Autumn 2020 Teams

Random Inelastic Billiards

Faculty Mentor: Dr. Jayadev Athreya

Project Description: We’ll illustrate the dynamics of sticky particles on the real line, using a mixture of probability theory, dynamical systems, programming, and illustration. Our work is motivated by the beautiful work of Ryan Hynd.

Team Members: Joshua Ramirez, Aidan Mager, Jackson Zariski, Yinan Guo, Marcelo Cunningham, Laurel Safranek
Project Level: This project is open to all students who have taken Math 126.
Additional Course Requirements: Ideally students will have taken Math 324 and some intro physics.
Programming Requirements: Preferably know some basic Python or Javascript.

Mathematics of twistronics

Faculty Mentor: Dr. Alexis Drouot

Project Description: Twistronic is a new area of solid state physics. It studies how a twist angle between 2D-layers affects electronic properties. It can be quite radical: twisted graphene, for instance, dramatically ranges from an insulator to a superconductor even with a tiny change in the twist angle.

Twistronics is a promising field for the conception of novel quantum devices. It produces beautiful quasi-periodic graphs, whose mathematical analysis is rapidly growing. It relies on linear algebra, periodic and quasi-periodic functions, and numerical analysis. We will investigate theoretically and computationally (a) density of atoms; (b) continuous approximations; and (c) energy distribution.

Team Members: Jocelin Liteanu, Kyosuke Saito, David Shiroma
Project Level: Advanced: students who have taken multiple upper-level mathematics courses
Additional Course Requirements: 309, 327
Programming Requirements: Matlab (not necessary)

Constructing Quantum Theories

Faculty Mentor: Dr. Benjamin Feintzeig

Project Description: This project investigates the properties of so-called deformation quantizations that model the relationship between classical and quantum physics. We will analyze various differential equations representing distributions of matter in space. Deformation quantization considers algebras of complex-valued functions on the space of solutions to such differential equations, and defines a non-commutative product capturing the fundamental features of quantum physics. Since the deformed non-commutative product approximates a classical commutative algebra in a precise sense, one can use this structure to investigate the “classical limit” of aspects of quantum physics. We will be especially concerned with analyzing the classical limit of quantities associated with energy and particle content in physics.

Team Members: Brendan Seamas Murphy, Yin Fu, Legrand Jones II, Tim Ferrin
Project Level: This is an advanced project.
Additional Course Requirements: Some background in linear algebra, analysis, and abstract algebra will be helpful for this project. No background in physics is required.
Programming Requirements:

Topological structures hiding in sequences of real numbers

Faculty Mentor: Dr. Stefan Steinerberger

Project Description: Given a sequence of n distinct, real numbers, there is a nice and fairly canonical way of generating a 4-regular graph (that is a graph where every vertex has exactly 4 neighbors). This graph was recently introduced to measure the randomness of a sequence and is quite simple: you connect points based on the order in which they appear in the sequence and in order of their size as real numbers.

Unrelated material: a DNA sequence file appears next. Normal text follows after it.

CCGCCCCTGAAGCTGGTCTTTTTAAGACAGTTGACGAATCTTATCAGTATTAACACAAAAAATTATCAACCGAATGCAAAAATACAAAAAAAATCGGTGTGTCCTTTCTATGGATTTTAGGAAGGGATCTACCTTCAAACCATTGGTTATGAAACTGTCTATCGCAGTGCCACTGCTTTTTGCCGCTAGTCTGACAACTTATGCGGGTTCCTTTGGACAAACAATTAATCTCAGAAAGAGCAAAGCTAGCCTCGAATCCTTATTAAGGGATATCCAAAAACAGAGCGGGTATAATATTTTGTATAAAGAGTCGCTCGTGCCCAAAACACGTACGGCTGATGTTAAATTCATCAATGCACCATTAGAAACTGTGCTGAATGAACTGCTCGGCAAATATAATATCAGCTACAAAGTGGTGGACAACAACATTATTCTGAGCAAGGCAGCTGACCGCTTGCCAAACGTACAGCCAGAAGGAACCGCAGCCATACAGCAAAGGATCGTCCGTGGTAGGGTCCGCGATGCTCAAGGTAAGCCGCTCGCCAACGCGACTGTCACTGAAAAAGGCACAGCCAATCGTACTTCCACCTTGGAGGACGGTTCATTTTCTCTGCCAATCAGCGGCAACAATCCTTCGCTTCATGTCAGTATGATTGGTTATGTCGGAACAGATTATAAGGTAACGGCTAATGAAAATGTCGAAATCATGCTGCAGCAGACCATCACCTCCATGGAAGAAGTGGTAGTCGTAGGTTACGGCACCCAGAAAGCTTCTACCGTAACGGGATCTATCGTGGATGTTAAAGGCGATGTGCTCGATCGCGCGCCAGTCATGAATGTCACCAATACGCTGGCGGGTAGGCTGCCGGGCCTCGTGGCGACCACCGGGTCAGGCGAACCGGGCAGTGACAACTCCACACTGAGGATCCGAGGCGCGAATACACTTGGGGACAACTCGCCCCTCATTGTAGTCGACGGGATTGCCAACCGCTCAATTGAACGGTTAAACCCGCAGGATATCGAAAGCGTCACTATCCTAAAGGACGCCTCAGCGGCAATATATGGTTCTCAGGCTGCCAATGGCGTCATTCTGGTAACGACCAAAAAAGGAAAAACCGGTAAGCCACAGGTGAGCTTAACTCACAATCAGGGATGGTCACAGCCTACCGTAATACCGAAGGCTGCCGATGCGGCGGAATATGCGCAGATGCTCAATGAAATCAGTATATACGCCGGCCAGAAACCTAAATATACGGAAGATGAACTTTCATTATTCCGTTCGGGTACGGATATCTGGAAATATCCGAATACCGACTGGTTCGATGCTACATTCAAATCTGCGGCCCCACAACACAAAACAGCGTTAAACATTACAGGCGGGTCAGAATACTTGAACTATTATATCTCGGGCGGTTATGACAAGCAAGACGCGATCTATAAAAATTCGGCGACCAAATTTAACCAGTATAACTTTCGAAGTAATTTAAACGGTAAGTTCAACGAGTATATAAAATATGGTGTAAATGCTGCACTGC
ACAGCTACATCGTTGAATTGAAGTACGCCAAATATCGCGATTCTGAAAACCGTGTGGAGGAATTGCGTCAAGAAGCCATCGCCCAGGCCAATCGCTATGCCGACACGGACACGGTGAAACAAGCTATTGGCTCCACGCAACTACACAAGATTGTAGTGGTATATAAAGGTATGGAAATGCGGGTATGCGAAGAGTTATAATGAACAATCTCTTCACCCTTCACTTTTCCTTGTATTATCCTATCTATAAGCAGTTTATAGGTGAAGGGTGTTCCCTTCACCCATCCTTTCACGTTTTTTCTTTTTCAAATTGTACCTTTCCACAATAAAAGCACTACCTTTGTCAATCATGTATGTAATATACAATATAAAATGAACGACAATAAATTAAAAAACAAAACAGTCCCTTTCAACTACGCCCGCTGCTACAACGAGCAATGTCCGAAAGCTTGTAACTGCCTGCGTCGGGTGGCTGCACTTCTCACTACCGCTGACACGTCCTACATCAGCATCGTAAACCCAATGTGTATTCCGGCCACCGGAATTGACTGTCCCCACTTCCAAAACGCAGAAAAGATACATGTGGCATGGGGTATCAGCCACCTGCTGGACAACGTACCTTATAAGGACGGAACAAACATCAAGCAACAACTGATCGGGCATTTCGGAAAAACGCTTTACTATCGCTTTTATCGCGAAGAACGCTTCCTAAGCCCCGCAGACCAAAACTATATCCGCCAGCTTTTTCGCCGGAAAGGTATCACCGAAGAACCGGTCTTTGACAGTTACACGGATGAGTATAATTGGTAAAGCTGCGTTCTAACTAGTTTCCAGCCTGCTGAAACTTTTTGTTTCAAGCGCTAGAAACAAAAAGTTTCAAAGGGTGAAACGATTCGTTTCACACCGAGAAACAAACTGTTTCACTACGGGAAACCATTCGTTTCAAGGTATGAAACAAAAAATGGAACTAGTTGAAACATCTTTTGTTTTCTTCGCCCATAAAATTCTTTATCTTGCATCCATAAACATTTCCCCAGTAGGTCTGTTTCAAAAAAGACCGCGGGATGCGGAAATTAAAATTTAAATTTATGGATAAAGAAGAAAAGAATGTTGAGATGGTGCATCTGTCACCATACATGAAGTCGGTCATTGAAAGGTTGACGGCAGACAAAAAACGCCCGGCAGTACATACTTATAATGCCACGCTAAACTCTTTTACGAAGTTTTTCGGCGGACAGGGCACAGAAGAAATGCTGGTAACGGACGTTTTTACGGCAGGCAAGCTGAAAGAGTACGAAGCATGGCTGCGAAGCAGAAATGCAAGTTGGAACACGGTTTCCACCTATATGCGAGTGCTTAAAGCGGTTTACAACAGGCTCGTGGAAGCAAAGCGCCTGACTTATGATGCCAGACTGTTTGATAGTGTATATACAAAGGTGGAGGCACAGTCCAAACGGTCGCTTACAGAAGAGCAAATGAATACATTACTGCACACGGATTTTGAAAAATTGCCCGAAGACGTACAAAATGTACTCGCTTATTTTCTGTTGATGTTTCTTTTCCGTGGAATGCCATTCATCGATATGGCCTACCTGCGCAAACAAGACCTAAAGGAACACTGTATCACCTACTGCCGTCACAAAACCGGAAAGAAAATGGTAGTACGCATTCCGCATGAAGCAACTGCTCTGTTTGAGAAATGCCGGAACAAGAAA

For specific deterministic sequences, the arising graphs seem to be amazingly structured: the sequence x_n = n* sqrt(2) mod 1 seems to result in the torus. The van der Corput sequence (a funny sequence from combinatorics that is essentially counting in binary) leads to graphs that look like a Klein bottle(?).

The goal of this project is to investigate classical sequences from number theory and combinatorics and to see which ones have interesting structures hiding underneath. If some are discovered, it would be nice to try to prove their existence. Last but not least, it could be interesting to investigate other types of Graphs, maybe there are even better ways of finding out what’s hiding underneath. Being comfortable with very light programming is a plus.

Team Members: Ruimin Zhang, Dana Korssjoen, Biyao Li
Project Level: Advanced: students who have taken multiple upper-level mathematics courses
Additional Course Requirements: 461, 462 (Combinatorial Theory 1/2) would be a big plus; Math 301 couldn’t hurt, Differential Geometry (442/443) might help a little; none are strictly necessary.
Programming Requirements: Basic programming abilities in any language.

Markov chains and Monte Carlo simulations

Faculty Mentor: Dr. Soumik Pal

Project Description: The newly introduced Math 396 suffers from a lack of textbook. Tim Mesikepp and I are writing lecture notes from 396 as a free textbook for all future students. We need good students to produce figures and run simulations that folks can use for the class. In return, they get to learn Markov chains and Monte Carlo algorithms.

Team Members: Celeste Zeng, Jamie Forschmiedt
Project Level: Intermediate: students who have taken Math 300
Additional Course Requirements: Math/Stat 394 in the last couple of years
Programming Requirements: Should be able to produce figures/ diagrams in R/Matlab etc. and also run simulations in R/ Matlab or Python

The mathematics of ranking: from Perron to PageRank